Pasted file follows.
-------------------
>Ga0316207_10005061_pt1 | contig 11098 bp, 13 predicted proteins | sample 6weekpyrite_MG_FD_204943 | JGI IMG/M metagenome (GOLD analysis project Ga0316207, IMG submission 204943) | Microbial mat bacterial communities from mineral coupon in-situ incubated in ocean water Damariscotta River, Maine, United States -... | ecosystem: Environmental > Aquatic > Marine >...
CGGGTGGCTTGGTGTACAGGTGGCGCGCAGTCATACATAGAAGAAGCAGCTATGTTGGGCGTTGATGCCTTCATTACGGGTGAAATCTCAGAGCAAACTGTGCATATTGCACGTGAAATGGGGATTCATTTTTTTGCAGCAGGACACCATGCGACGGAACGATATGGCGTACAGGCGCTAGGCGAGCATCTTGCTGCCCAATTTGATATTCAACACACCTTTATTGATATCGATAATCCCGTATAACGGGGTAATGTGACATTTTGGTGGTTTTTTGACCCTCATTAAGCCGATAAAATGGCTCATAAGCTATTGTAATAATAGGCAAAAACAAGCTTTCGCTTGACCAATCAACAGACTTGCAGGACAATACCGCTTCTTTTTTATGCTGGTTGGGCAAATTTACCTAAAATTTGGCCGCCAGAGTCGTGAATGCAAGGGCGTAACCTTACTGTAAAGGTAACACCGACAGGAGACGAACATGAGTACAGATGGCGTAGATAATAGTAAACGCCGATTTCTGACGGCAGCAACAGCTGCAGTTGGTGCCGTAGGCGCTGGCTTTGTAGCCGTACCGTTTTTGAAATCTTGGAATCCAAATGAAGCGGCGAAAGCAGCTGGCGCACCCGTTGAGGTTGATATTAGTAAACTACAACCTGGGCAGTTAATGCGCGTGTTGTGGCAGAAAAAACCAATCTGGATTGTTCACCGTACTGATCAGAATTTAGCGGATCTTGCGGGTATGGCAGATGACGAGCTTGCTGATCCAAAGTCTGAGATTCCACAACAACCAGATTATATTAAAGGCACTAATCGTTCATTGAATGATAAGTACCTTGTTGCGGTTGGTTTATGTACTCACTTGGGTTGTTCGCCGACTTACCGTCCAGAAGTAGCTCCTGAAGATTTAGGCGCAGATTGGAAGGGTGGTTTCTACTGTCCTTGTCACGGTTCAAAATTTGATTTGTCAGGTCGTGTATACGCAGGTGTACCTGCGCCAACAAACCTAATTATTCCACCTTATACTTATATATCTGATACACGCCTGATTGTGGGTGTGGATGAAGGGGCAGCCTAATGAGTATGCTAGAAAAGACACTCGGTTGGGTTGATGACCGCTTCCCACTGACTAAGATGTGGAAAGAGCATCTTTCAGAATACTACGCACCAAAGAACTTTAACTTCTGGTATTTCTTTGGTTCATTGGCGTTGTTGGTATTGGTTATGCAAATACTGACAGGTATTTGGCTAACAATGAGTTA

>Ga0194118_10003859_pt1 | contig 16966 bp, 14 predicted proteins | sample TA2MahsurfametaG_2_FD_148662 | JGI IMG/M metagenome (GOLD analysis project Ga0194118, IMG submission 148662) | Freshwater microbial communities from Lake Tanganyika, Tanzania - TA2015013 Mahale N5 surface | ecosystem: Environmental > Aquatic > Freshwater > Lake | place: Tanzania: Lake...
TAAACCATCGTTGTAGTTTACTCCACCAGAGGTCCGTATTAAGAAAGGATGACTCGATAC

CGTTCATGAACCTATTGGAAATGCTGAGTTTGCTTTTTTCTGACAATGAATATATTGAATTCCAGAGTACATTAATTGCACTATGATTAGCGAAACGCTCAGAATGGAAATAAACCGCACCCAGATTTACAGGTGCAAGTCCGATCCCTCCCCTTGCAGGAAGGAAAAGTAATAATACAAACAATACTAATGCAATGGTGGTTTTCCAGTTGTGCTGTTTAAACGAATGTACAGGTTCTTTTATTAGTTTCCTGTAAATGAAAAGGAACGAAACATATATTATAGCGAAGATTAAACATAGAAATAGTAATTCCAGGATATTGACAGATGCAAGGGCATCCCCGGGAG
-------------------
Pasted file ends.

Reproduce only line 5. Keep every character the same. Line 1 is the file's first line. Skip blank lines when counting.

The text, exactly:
CGTTCATGAACCTATTGGAAATGCTGAGTTTGCTTTTTTCTGACAATGAATATATTGAATTCCAGAGTACATTAATTGCACTATGATTAGCGAAACGCTCAGAATGGAAATAAACCGCACCCAGATTTACAGGTGCAAGTCCGATCCCTCCCCTTGCAGGAAGGAAAAGTAATAATACAAACAATACTAATGCAATGGTGGTTTTCCAGTTGTGCTGTTTAAACGAATGTACAGGTTCTTTTATTAGTTTCCTGTAAATGAAAAGGAACGAAACATATATTATAGCGAAGATTAAACATAGAAATAGTAATTCCAGGATATTGACAGATGCAAGGGCATCCCCGGGAG